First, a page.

Yesterday, Andrew Mitchell was the toast of the broadcasters. They have turned on him to an extent today. The news that portions of the £52.25 million given in emergency aid to the starving masses in the Horn of Africa will be distributed in areas controlled by al-Shabaab has forced Mitchell onto the defensive. “We shall have no dealings with al-Shabaab,” he said, and then added that the aid will reach its intended recipients by means other than collusion with the jihadists.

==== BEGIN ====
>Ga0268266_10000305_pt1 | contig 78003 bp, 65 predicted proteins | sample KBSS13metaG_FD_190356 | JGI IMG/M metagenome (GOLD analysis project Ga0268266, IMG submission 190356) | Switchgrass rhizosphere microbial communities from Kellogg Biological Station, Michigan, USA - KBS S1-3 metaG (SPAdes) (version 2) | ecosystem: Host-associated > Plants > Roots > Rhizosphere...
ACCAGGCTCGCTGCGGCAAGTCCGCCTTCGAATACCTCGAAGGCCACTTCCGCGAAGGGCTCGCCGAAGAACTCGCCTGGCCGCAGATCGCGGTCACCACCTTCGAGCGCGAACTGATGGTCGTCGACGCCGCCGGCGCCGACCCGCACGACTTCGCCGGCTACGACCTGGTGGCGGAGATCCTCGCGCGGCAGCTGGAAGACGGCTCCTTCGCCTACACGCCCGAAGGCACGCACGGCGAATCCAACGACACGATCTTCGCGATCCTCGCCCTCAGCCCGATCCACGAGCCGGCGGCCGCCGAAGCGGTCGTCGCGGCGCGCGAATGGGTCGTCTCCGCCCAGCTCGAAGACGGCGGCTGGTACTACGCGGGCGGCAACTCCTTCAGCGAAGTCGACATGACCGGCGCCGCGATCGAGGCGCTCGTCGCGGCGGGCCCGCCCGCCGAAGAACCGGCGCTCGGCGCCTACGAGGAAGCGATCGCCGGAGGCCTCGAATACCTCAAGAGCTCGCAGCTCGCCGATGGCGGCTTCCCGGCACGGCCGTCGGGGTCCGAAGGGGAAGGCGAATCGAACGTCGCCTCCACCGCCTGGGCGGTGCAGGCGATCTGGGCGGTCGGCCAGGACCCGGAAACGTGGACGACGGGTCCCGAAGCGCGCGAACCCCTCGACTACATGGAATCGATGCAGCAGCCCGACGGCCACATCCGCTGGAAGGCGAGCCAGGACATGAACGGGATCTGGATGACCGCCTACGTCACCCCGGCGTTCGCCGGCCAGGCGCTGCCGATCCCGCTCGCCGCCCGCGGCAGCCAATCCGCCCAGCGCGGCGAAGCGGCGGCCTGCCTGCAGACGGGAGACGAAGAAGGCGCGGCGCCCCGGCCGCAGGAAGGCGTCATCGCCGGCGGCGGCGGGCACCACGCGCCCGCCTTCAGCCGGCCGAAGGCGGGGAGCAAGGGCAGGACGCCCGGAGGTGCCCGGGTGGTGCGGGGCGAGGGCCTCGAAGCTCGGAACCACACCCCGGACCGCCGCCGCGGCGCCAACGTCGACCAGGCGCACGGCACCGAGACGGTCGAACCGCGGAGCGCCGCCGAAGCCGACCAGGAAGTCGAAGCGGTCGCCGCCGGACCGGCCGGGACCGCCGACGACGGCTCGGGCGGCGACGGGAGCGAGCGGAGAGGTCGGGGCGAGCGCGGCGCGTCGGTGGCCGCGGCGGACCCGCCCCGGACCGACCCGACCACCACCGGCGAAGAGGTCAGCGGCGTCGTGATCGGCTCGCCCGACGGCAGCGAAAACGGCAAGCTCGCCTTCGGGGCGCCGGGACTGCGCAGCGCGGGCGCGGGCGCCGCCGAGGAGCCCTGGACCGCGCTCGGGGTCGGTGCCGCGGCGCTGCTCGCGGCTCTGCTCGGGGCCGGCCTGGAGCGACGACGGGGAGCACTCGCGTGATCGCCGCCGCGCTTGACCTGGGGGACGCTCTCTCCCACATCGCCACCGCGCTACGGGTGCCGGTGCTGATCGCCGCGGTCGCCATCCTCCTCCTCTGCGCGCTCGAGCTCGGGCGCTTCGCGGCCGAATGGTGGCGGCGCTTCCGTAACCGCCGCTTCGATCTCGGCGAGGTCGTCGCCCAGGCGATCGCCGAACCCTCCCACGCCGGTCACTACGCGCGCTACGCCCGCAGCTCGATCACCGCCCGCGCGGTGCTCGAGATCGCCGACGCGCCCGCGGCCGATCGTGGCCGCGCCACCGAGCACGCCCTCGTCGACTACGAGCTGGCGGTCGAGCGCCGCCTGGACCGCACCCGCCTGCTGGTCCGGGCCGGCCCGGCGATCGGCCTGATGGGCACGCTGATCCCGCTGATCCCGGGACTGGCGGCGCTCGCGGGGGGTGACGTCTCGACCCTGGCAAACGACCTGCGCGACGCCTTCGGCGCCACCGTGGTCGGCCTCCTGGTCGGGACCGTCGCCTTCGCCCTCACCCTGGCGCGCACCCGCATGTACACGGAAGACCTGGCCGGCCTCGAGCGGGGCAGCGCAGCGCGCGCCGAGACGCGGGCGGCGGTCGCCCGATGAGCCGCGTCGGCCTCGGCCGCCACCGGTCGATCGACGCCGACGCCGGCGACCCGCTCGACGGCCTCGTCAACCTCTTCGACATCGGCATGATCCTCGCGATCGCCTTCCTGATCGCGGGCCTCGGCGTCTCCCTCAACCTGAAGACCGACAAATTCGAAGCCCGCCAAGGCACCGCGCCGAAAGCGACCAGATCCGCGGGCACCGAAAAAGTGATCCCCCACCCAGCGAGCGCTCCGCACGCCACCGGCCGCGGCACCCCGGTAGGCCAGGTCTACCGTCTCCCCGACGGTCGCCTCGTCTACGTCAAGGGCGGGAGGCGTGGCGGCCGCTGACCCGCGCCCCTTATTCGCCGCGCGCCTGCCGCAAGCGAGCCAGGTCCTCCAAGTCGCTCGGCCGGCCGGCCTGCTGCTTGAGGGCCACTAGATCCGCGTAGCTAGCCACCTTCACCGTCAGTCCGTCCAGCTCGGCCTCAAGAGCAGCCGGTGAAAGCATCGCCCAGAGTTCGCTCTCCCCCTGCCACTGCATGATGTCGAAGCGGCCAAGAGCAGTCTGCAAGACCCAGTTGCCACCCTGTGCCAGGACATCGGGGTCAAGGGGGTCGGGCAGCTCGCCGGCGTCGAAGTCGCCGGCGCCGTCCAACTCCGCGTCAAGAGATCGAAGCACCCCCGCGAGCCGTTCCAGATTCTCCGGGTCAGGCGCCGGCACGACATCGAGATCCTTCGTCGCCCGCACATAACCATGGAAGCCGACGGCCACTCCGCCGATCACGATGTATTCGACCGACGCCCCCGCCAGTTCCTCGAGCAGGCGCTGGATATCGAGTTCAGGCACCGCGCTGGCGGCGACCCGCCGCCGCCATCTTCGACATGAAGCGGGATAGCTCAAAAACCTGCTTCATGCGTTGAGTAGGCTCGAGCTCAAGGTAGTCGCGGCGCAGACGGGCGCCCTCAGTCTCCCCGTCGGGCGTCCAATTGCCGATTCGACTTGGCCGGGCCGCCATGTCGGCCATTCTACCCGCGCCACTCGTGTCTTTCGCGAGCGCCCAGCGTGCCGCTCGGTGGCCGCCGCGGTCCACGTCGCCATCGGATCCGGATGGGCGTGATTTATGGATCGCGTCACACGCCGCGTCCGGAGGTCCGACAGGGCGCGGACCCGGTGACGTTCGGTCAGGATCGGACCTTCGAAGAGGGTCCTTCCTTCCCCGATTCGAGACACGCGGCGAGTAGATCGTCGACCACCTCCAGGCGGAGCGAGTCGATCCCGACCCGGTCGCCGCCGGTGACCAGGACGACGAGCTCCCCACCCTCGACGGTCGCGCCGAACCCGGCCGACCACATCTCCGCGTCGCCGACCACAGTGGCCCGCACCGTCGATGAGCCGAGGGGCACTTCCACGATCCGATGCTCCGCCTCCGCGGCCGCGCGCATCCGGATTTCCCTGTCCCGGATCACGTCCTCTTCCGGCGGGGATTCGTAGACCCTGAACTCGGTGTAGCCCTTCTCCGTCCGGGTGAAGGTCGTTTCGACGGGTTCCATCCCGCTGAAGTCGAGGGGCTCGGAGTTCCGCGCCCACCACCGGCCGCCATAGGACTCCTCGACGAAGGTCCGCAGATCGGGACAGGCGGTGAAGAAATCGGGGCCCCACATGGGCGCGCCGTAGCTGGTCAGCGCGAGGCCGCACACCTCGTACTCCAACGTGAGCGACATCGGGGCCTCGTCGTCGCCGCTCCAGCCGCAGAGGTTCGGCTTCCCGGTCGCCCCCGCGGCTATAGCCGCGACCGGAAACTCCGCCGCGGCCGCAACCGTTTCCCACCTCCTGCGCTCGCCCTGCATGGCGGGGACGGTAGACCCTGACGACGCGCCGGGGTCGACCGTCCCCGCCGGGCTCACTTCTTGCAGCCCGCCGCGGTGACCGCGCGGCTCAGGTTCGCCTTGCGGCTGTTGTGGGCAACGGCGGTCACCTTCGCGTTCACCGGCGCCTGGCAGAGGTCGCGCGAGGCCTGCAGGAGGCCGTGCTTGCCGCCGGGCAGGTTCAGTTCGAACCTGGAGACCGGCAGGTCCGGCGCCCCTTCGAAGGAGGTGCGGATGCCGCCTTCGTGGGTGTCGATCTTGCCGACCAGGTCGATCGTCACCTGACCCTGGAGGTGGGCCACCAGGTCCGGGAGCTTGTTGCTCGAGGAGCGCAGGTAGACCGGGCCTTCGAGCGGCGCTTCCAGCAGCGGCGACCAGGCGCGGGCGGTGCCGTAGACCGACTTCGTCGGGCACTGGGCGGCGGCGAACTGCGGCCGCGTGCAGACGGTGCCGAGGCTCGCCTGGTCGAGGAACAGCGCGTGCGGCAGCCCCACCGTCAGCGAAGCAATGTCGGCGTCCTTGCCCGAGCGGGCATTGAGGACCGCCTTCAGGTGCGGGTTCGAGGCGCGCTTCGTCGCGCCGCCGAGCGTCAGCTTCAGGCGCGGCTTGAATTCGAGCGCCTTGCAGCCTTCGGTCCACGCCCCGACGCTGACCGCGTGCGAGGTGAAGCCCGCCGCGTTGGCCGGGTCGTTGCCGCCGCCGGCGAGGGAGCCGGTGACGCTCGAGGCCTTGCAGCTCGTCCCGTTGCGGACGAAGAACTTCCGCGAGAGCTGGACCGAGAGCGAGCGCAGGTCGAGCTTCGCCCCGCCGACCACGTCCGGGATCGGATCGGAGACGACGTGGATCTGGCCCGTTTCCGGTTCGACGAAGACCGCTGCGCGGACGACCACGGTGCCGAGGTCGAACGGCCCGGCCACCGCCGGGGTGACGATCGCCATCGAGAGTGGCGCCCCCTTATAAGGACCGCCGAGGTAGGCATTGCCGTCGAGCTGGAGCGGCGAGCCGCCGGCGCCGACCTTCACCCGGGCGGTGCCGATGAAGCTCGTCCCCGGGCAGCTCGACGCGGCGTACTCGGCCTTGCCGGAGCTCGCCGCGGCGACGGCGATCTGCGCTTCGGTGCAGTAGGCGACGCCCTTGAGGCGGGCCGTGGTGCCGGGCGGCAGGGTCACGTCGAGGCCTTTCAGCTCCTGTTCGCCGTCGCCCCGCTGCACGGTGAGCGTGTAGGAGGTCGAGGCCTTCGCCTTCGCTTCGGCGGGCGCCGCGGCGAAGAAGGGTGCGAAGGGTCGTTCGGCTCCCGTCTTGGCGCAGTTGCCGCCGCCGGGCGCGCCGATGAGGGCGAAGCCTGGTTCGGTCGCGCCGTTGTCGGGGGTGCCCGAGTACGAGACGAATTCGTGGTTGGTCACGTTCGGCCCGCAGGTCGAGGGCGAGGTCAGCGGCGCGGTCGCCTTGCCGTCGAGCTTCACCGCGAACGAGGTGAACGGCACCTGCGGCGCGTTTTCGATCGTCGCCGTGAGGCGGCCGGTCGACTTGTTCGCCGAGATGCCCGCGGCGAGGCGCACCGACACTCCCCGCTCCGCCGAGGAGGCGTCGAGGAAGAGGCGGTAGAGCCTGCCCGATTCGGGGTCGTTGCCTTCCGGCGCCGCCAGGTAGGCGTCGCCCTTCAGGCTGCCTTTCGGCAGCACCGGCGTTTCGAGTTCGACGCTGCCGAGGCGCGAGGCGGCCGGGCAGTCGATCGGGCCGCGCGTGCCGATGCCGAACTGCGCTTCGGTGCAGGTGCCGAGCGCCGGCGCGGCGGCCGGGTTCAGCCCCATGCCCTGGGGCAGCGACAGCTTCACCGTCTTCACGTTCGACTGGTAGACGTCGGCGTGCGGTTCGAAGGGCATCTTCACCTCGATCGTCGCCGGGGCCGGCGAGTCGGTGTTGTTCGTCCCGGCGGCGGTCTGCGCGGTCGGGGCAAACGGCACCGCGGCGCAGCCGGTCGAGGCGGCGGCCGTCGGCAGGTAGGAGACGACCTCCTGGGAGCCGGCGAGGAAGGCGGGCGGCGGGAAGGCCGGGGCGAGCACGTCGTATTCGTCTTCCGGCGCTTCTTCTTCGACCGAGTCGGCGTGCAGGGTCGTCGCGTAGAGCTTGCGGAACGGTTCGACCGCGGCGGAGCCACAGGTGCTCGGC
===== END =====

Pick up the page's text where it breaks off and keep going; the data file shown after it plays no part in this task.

This is an embarrassing moment for Mitchell and, of course, it is vital that money and supplies do not fall into the hands of well-fed fighters. However, it is worth pointing out that Mitchell has always intended to distribute aid in al-Shabab controlled areas of Somalia. In a speech made last year in which he recast the role of DfID as an agent of soft power, he insisted that aid must be used to improve stability in the area, arguing that western generosity would deprive the extremists of their anti-western memes. Food, education and opportunity would replace poverty, ignorance, and Kalashnikovs. So even in this minute of emergency, Mitchell is pursuing long-term policy goals, for better or worse.